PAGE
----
26. 26. Reddish Purple (Magenta) just nobility
  27. 27. White craftiness dangerousness suspiciousness
  28. 28. Yellow ambition cool-headedness fierceness
  29. 29. Xiaohualian It is a small patch of chalk on around the nose. Clowns of traditional drama who wears this special makeup show any mean and secretive character.
  30. 30. Aesthetic Aims and Principal Movement The highest aim of performers in Peking opera is to put beauty into every motion. The art forms, gestures, settings, music, and character types are determine by long help conventions. Conventions of movement include the following.
  31. 31. Walking in a large circle always symbolizes travelling a long distance.
  32. 32. A character straightening his or her costume and headdress symbolizes that an important character is about to speak.
  33. 33. Pantomimic is the opening and closing of the doors and mounting and descending of the stairs.
  34. 34. Staging and Costumes
  35. 35. Stage The stage are composed of square platforms, action on stage is usually visible from at least three sides; stages were built above the line of sight of the viewers, but some modern stages have been constructed with higher audience divided into two parts by an embroidered curtain called shoujiu.
  36. 36. Costumes Xingtou, popularly known as Xifu, in Chinese origins of Peking opera. Costumes can be traced back to the mid-14th century. They enable the audience to distinguish a character’s sex and status at first glance – if noble or humble, civilian or military, officials or private citizens, give expressions to sharp distinctions between of good and evil or loyal and wicked characters.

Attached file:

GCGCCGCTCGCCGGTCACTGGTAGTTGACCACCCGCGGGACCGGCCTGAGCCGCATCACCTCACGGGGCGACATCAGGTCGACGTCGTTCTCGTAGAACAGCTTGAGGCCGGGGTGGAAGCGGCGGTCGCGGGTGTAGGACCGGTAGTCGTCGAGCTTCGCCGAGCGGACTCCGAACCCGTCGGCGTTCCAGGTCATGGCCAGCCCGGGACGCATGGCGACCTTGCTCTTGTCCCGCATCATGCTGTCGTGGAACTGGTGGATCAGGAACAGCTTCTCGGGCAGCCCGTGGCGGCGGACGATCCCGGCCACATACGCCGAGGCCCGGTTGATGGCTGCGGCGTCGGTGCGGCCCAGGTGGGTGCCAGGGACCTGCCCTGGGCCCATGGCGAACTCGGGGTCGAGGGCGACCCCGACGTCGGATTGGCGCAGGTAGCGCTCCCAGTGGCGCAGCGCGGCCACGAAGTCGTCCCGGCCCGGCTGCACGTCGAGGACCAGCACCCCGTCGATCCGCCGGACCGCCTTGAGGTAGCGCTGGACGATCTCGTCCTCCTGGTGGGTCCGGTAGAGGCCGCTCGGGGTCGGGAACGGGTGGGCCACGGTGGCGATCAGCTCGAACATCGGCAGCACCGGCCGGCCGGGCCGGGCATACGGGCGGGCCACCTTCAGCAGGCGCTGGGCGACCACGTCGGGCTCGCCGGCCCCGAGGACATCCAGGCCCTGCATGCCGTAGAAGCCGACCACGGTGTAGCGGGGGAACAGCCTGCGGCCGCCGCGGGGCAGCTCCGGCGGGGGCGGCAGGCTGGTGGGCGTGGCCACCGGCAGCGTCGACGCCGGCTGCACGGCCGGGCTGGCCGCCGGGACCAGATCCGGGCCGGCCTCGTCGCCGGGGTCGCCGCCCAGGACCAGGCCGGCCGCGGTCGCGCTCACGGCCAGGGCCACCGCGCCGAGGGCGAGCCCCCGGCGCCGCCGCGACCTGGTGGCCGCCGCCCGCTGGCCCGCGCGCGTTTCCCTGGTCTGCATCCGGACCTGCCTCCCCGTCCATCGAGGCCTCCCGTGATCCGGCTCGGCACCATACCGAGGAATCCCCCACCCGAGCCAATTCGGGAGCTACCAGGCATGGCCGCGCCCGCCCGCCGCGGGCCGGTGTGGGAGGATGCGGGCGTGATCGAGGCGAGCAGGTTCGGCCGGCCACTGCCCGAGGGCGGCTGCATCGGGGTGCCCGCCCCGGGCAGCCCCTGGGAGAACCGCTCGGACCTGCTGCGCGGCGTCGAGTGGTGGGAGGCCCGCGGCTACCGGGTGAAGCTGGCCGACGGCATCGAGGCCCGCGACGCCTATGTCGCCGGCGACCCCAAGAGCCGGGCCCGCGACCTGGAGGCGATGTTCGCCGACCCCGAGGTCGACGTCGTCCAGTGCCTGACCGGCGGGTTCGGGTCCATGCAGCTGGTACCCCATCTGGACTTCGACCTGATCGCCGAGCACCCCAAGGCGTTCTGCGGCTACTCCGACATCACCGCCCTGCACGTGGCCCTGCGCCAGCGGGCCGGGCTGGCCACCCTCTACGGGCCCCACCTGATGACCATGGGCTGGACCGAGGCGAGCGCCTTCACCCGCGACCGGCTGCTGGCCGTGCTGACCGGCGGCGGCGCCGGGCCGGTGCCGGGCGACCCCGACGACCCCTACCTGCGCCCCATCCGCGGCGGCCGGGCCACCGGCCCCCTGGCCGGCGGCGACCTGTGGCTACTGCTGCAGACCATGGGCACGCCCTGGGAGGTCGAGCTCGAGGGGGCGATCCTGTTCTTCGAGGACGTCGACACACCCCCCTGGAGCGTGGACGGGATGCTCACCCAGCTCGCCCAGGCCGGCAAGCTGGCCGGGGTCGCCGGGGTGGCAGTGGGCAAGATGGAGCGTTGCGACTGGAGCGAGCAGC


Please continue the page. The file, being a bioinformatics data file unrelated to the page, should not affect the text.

37. 37. Costumes Oblong wings (Chizi) attached to a gauze hat indicate a loyal official. In contrast, a corrupt official is made to wear a gauze hat with rhomboidal wing.
  38. 38. The play utilizes very few props, will almost always have a table and at least one chair, which can be turned to convention into such diverse objects as a city wall, a mountain, or a bed. A whip is used to indicate a horse, and an oar symbolizes a boat. Props
  39. 39. They are visible to the audience on the front part of the stage. Musicians
  40. 40. They immediately move to the center north upon entering the stage. All characters enter from the east and exist from the west. Performers
  41. 41. End of report. Thank you for listening! A Report by Group I of 8 - Centrioles B1 Agcamaran, Patrick Joseph B2 Asence, Erick Justin B3 Batuhan, Mark Aljo B4 Besmonte, John Michael B5 Borabien, Miguel Angelo B6 Camasis, Karl Emmanuel G1 Alvarez, Ashley Mae G2 Atienza, Paulinne Vianca G3 Bumanglag, Julia Shaane G4 Carpio, Comei G5 Coronel, Irish G6 Deuda, Angela Camille G7 Embile, Aleeyah Jasmine G8 Evale, Excella G9 Gutierrez, Urielle Rosalynne

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This is a presentation about Peking Opera of China, which is included in Department of Education's